Hackers continue to create fake Web3-enabled websites to fleece unsuspecting victims’ browser-based wallets, with ETHDenver being the latest victim.
3352 Total views
25 Total shares
Own this piece of history
Collect this article as an NFT
A fake website of the popular Ethereum Denver conference is the latest phishing target of a red-flagged smart contract that has stolen over $300,000 worth of Ether (ETH).
The popular conference saw its website duplicated by hackers this week in order to trick users into connecting their MetaMask wallets. According to Blockfence, which identified the fraudulent website, the smart contract has accessed more than 2,800 wallets and stolen over $300,000 over the past six months.
Another day, another scam.
This time the scammer targeted the @EthereumDenver website. Blockfence is here to protect you and fight scammers together: The scam contract was marked as “High Risk” by our ML algorithm and our partners at @GoplusSecurity pic.twitter.com/Jdtoz2Bgu4
— Blockfence (@blockfence_io) February 20, 2023
ETHDenver also issued a notice to its followers on Twitter warning of the malicious website.
Hello Fellow Bufficorns!!
Please be aware that there is a FAKE ETHDenver website that is asking for you to connect your wallet.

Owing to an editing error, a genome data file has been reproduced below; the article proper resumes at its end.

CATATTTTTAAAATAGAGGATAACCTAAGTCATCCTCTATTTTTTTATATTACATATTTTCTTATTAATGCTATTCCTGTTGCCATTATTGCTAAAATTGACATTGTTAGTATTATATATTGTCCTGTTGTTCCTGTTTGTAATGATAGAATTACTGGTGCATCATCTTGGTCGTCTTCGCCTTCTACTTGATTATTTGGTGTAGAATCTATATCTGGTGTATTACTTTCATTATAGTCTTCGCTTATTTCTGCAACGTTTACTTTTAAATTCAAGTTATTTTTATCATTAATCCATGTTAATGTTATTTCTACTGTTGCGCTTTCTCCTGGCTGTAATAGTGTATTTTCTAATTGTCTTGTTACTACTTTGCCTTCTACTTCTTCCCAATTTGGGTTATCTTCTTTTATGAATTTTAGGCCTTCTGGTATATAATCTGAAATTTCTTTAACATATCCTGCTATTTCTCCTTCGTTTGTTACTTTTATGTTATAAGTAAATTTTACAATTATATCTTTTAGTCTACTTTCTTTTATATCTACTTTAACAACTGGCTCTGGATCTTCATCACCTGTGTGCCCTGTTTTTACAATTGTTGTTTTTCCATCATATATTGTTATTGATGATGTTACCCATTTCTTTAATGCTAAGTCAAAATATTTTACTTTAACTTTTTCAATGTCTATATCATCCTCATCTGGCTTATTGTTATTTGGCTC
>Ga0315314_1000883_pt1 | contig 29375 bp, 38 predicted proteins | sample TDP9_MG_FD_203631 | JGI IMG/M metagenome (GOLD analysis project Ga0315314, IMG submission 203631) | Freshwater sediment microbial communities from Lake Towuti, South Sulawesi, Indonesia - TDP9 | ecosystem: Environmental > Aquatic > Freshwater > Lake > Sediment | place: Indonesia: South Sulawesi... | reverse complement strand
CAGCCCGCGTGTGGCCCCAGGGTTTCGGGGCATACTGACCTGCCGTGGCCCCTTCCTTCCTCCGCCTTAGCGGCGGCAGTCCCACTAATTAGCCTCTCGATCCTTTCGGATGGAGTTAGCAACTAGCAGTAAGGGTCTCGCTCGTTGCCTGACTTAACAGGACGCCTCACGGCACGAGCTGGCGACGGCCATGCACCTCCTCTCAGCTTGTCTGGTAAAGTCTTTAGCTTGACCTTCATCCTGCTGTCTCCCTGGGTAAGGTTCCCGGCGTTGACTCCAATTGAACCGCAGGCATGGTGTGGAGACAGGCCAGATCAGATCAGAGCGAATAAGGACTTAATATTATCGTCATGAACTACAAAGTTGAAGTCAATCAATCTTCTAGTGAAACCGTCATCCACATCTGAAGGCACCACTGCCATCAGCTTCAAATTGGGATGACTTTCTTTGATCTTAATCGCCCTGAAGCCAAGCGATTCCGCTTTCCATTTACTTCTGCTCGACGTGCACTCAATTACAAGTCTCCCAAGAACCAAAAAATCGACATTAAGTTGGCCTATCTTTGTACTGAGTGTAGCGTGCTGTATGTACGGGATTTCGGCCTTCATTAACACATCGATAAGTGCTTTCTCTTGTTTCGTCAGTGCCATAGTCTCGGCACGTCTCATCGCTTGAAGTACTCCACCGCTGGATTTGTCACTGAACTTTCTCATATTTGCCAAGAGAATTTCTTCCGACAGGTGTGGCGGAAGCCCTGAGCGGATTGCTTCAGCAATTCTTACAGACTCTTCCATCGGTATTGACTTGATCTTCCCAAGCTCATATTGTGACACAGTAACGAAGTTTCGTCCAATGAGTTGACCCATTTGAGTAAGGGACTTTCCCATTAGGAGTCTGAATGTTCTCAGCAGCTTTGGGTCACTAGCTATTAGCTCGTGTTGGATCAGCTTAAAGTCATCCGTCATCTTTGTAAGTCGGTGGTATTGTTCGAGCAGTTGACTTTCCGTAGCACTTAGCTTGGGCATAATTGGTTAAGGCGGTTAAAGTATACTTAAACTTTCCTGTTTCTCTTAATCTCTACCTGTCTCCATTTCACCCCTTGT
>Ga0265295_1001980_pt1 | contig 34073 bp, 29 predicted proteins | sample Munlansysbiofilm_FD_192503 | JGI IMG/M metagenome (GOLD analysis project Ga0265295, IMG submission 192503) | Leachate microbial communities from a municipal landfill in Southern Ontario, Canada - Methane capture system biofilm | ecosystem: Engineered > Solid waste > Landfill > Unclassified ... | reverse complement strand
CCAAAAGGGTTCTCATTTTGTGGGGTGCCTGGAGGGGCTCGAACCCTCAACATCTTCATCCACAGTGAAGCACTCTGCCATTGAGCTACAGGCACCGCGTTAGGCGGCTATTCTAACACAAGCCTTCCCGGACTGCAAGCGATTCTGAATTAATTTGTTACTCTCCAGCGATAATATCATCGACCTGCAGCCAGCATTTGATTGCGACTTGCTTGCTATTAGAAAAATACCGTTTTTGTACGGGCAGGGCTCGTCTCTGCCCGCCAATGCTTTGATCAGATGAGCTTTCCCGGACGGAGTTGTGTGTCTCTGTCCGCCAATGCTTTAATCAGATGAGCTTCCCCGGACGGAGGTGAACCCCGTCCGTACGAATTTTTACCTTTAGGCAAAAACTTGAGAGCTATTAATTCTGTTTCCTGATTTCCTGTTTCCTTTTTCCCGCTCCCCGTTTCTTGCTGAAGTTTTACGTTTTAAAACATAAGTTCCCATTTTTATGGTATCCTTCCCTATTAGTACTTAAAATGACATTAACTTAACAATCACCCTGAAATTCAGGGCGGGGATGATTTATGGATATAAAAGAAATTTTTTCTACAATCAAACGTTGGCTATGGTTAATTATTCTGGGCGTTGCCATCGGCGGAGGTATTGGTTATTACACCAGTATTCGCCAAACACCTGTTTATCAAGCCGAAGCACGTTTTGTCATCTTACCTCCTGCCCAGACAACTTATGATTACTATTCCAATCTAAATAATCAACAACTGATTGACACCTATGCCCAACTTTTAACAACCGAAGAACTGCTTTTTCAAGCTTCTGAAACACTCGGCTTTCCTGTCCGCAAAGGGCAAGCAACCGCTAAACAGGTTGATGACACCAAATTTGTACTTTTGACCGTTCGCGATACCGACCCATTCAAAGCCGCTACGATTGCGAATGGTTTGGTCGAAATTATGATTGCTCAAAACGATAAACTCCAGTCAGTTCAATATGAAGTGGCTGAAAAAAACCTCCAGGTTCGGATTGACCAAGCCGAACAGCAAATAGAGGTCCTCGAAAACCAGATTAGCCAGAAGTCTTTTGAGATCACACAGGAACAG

“Go-ETHDenver” is not us. Please report the site! pic.twitter.com/1dt4hYmfvO
— ETHDenver (@EthereumDenver) February 20, 2023
Blockfence CEO Omri Lahav told Cointelegraph that users were prompted to connect their MetaMask wallets via the usual “connect wallet” button. The website prompts a transaction that, if approved, carries out the malicious function and steals the users’ funds.
Blockfence’s research team identified the incident while tracking different trends in the industry. Lahav said that the smart contract executing the scam had stolen over 177 ETH since its deployment midway through 2022:
“Since the smart contract was deployed almost six months ago, it’s possible that it was used on other phishing websites.”
Hackers had gone as far as paying for a Google advertisement to promote the malicious website’s URL, banking on search trends being high, with ETHDenver taking place on Feb. 24 and 25. The fake website appeared second on a Google search, above the actual ETHDenver website.
As Cointelegraph previously reported, hacks and scams continue to be commonplace in the cryptocurrency ecosystem. 2022 saw over $2.8 billion of cryptocurrency stolen through a variety of hacks and exploits.